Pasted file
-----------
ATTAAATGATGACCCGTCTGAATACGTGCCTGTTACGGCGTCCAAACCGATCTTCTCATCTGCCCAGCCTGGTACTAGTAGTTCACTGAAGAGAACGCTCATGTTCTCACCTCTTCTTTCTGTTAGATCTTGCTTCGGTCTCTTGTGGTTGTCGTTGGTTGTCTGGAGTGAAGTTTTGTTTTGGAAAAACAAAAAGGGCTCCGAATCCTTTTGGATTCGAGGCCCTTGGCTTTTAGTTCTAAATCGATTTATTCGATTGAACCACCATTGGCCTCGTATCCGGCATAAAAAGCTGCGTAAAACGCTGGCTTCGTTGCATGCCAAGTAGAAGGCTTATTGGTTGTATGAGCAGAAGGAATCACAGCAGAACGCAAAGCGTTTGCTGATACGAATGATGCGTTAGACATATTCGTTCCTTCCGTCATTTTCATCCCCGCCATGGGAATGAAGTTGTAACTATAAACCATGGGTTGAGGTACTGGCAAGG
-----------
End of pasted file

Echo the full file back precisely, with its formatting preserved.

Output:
ATTAAATGATGACCCGTCTGAATACGTGCCTGTTACGGCGTCCAAACCGATCTTCTCATCTGCCCAGCCTGGTACTAGTAGTTCACTGAAGAGAACGCTCATGTTCTCACCTCTTCTTTCTGTTAGATCTTGCTTCGGTCTCTTGTGGTTGTCGTTGGTTGTCTGGAGTGAAGTTTTGTTTTGGAAAAACAAAAAGGGCTCCGAATCCTTTTGGATTCGAGGCCCTTGGCTTTTAGTTCTAAATCGATTTATTCGATTGAACCACCATTGGCCTCGTATCCGGCATAAAAAGCTGCGTAAAACGCTGGCTTCGTTGCATGCCAAGTAGAAGGCTTATTGGTTGTATGAGCAGAAGGAATCACAGCAGAACGCAAAGCGTTTGCTGATACGAATGATGCGTTAGACATATTCGTTCCTTCCGTCATTTTCATCCCCGCCATGGGAATGAAGTTGTAACTATAAACCATGGGTTGAGGTACTGGCAAGG